But one of the key things we’ve found that helps a fundraiser in normal times, let alone pandemic times, is to find the courage to pick up the phone more often and earlier in the day to talk to people who’ve already are supporting your organization. On the episode with Paul, you get some of how he does that, that is a real engine that drove his growth for him and his team.

But the other must-listen-to episode, if I could just mention one that I think, I’m not saying this to puff you up, Ben, but my sense is this Episode 19 you recorded with me is the one that has been listened to more than any other episode of all the ones we’ve made this year. In it broadly, you’re just helping people find the courage and some technique to be braver in picking up the phone, so thank you for that one. There’s another dozen stories I could tell right now of the impact that’s achieved, but I don’t know if you wanted to kind of just reflect on what it was like to record that or the difference you perceive it’s made for fundraisers you coach.


Well, I think the interesting thing is that we had a hypothesis. I remember talking to you, it was day two of lockdown, that the things that we were hearing as charities, the stories of how tricky the next few months would be, we have to get this to the ears of our donors, and one of the best ways to do that is to have a conversation and care about them on the phone. Since that point, whether it’s, I think you said Stevie, that podcast was what helped her and her charity. Nearly every fundraiser that I’ve spoken to when they have been brave enough to have a conversation, to pick up the phone, like you found with Paul, that it has made life easier for them. They have got more gifts and they have got more meetings. They have been more relieved. They have felt a sense of progress. They have felt more confident. It’s been working, and it is a reoccurring theme when people choose to get on the phone, smash through that fear, they are feeling so much better for it. So I’m pleased that that podcast worked.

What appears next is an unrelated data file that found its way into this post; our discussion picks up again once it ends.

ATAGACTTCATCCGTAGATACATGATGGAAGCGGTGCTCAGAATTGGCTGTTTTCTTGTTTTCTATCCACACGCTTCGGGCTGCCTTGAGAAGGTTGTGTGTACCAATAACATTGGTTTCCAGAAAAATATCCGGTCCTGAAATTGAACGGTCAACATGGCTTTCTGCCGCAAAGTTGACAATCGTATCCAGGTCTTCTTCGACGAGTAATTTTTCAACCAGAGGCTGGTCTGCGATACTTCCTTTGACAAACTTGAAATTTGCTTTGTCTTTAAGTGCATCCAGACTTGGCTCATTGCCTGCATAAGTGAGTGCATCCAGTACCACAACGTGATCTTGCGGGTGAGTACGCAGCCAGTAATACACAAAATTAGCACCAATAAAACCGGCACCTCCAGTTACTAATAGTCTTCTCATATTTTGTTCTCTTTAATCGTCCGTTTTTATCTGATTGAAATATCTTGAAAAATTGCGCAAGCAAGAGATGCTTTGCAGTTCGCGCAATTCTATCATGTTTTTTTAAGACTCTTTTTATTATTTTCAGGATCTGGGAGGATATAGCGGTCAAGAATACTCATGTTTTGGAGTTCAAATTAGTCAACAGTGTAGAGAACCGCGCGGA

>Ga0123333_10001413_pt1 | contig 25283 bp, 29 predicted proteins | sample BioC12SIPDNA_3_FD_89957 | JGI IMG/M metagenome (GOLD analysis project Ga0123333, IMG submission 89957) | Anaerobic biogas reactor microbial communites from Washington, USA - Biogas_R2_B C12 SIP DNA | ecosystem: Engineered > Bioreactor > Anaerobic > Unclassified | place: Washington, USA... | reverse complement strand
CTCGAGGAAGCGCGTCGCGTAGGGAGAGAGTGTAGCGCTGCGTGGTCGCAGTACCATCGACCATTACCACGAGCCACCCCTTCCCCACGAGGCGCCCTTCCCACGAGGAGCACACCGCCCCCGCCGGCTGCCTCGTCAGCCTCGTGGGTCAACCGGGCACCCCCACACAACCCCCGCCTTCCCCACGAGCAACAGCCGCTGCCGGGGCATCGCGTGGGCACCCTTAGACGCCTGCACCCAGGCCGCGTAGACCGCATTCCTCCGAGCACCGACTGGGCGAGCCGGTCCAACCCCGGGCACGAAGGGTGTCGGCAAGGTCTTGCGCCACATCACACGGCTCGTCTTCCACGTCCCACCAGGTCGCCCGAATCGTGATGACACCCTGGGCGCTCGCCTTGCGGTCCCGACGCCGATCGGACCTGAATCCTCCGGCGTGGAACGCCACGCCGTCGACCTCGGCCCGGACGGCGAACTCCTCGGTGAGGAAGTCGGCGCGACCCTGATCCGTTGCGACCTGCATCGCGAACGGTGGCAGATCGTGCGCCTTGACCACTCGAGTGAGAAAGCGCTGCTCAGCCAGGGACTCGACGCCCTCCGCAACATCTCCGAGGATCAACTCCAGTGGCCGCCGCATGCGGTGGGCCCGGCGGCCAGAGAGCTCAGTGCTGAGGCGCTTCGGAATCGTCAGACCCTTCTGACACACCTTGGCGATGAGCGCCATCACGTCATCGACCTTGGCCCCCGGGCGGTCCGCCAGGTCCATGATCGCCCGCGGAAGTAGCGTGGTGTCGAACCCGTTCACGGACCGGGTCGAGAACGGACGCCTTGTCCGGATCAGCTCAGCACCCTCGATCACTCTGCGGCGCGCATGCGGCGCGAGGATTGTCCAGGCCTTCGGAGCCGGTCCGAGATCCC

Yeah. And just recently on the Major Gifts Mastery Programme, there’s a wonderful fundraiser who mentioned that she and her team in order to get lots of people to attend their virtual event, she didn’t just send an email, she didn’t just send a film. But she and her team put in the hours, picking up the phone to their supporters, telling them about this exciting, inspiring virtual event and, A, surprise, surprise, lots of people have come to the event and they’ll get the value from the event, but the other thing she was saying is, “As a team, we got so energized by connecting with people who were pleased to hear from us.”

That’s always the real kind of the bigger value you get from the brave act or the generous act of reaching out, not for money, but just reaching out because you care is invariably, we might get one or two kind of less enjoyable calls, but overall, people who make more calls, have more conversations with their supporters, tend to get their morale lifts and their energy levels go up because of that need for human connection is being met. And goodness knows if there’s one thing we’re still going to need in 2021, Ben, it’s ways of consistently knowing we can lift our morale and help our morale stay high. That’s another reason we love that tactic. It’s not just because you’re worrying about your target and you’re likely to raise more money if you talk to more of your supporters.


In fact, I’ve got a text message that someone sent to me from their supporter that said, “Hi,” the fundraiser. “Just to say how thoughtful it was to call us yesterday, much appreciated. Look forward to getting more news on your plans for streaming, taking things online, et cetera. Take care.” That is from a millionaire who, five days into lockdown, that’s the message he sent after the phone call.


Yeah. And some of the other inspiring ones, I think Stevie mentioned this on the podcast, is when supporters have said, “Thank you so much for calling. Do you know, you’re the first person I’ve talked to in the last four days?” Fundraisers I know care about people. And when you lean into caring about your supporters, rather than trying to get something from them, the whole game becomes easier.